I am currently on macOS Big Sur 11.4, and I have noticed that my /opt directory is empty.

I opened the Terminal application and typed cd /opt. I then typed ls, but it did not show any files or directories.

This left me wonder whether the /opt directory is supposed to have certain directories and/or files or is supposed to be empty.

  • Probably a better question for ask different
    – jesse_b
    Commented Jun 29, 2021 at 16:06
  • What have you searched for or researched to try to find he answer on your own? There are many documents on the web regarding Unix-style directory structures and layouts.
    – C. M.
    Commented Jun 29, 2021 at 17:59
  • You are trying to solve a problem which does not exist - I am voting to close this question.
    – Panki
    Commented Jun 29, 2021 at 18:07

1 Answer 1


It's empty by default. /opt is for add-on software packages. It is by definition, things that don't come with the OS.

Strictly speaking, whenever you've used /usr/local, according to a strict reading of the filesystem hierarchy standard, that probably should have gone in /opt instead. Comparatively, /usr/local is for "local data, specific to this host".

For some historical context, when NFS was highly popular, some organizations would have / and/or /usr mounted via NFS so they could have a consistent set of software installed for the entire org. /usr/local then would be mounted from the local (i.e., physically attached) storage of that machine. It was for things specific to that machine that did not apply to every other machine in the org.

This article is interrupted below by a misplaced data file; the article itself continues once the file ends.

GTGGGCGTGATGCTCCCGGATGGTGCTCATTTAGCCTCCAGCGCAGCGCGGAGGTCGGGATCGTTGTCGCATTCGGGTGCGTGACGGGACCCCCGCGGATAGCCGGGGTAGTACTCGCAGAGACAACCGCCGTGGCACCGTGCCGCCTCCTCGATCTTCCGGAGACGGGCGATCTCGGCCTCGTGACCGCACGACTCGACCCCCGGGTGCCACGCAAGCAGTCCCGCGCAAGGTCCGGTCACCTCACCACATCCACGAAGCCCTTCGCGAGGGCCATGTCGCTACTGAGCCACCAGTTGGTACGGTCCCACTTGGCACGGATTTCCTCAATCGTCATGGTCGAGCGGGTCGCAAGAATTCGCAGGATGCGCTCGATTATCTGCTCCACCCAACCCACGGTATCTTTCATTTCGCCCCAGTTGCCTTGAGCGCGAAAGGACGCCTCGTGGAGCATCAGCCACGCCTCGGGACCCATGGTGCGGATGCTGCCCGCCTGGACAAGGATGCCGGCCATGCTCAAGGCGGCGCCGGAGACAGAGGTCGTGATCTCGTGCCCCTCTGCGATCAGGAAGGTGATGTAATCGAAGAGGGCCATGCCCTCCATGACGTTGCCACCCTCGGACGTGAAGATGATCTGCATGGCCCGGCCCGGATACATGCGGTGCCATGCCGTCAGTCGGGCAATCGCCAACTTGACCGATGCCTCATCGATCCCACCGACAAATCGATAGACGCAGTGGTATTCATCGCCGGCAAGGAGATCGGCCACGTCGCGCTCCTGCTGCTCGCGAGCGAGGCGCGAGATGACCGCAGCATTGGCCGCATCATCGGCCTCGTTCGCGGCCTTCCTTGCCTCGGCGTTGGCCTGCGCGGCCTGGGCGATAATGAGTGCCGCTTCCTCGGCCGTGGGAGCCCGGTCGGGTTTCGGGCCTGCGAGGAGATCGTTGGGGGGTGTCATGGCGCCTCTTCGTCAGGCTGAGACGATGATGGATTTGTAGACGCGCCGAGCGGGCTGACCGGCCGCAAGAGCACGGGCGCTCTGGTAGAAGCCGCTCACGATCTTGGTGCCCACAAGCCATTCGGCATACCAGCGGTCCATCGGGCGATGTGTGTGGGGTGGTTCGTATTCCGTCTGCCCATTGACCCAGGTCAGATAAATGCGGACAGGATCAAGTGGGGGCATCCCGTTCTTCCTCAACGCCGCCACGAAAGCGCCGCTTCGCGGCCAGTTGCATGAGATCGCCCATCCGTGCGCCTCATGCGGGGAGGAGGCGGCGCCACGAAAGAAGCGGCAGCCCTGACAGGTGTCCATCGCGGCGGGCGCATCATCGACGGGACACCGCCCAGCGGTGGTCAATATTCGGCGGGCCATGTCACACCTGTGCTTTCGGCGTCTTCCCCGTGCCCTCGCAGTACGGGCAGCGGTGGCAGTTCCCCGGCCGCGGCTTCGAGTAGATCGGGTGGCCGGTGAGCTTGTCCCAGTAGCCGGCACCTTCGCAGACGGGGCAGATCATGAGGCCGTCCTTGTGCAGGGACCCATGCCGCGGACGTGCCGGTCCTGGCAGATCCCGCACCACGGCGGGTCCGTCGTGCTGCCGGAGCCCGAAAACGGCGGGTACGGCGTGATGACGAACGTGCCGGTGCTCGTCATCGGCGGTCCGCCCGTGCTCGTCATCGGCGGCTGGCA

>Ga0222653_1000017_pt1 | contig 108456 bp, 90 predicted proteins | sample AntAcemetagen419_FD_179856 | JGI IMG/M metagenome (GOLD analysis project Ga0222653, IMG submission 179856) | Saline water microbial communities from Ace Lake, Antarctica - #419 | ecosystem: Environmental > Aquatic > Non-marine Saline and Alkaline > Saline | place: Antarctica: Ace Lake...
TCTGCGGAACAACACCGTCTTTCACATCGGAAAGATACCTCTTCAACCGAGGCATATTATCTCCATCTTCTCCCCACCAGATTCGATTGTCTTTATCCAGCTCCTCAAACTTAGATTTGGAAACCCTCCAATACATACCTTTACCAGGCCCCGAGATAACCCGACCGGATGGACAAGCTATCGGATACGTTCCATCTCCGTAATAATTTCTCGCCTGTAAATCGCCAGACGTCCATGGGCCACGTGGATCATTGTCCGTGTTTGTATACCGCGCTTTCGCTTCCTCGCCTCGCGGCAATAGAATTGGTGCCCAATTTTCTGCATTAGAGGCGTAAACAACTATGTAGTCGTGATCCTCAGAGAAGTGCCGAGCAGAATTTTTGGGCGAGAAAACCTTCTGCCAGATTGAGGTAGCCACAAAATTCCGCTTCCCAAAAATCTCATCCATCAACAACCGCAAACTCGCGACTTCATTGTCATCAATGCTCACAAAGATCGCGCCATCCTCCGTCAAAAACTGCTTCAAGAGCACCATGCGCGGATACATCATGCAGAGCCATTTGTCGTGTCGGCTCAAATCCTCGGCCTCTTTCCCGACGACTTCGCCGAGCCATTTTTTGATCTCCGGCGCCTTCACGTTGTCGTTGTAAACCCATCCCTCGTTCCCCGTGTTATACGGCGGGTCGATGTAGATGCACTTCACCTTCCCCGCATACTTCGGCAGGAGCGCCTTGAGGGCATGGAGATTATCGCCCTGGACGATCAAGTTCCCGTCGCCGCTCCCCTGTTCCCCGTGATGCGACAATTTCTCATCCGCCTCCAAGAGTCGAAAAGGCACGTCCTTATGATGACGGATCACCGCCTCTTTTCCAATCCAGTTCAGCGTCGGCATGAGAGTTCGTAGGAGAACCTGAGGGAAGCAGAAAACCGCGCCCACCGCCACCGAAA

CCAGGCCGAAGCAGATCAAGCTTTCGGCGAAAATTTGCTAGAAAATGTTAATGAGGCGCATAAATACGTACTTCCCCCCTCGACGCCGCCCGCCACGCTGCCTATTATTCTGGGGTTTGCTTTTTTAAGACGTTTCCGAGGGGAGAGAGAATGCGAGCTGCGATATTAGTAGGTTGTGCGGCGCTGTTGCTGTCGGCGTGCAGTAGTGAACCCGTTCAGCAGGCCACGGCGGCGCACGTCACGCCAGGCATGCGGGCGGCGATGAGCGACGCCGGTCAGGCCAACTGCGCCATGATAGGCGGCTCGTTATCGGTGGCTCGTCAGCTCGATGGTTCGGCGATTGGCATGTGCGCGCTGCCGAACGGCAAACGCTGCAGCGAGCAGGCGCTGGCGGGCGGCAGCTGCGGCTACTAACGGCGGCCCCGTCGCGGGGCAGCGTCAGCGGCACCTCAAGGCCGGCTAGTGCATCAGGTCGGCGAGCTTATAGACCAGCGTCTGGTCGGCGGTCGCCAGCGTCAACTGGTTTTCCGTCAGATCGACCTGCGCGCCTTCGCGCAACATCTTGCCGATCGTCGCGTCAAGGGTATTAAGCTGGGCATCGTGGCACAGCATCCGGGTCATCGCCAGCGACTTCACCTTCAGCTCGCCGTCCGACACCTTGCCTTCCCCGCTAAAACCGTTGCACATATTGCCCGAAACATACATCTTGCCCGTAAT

If you feel the distinction between /opt and /usr/local is very subtle, you're not alone.

Since macOS started shipping with SIP (System Integrity Protection), /usr is read-only on new systems and you can't even create /usr/local (maybe this has changed, but IIRC this was the case at least for first release with SIP). Systems upgrading from an earlier version of macOS that did have /usr/local could still write to it.

If you have /usr/local, feel free to use it for whatever you want. If you're an application developer, don't count on being able to write to /usr/local on macOS. But regardless, on any Unix (or Unix-like) system, prefer /opt over /usr/local.

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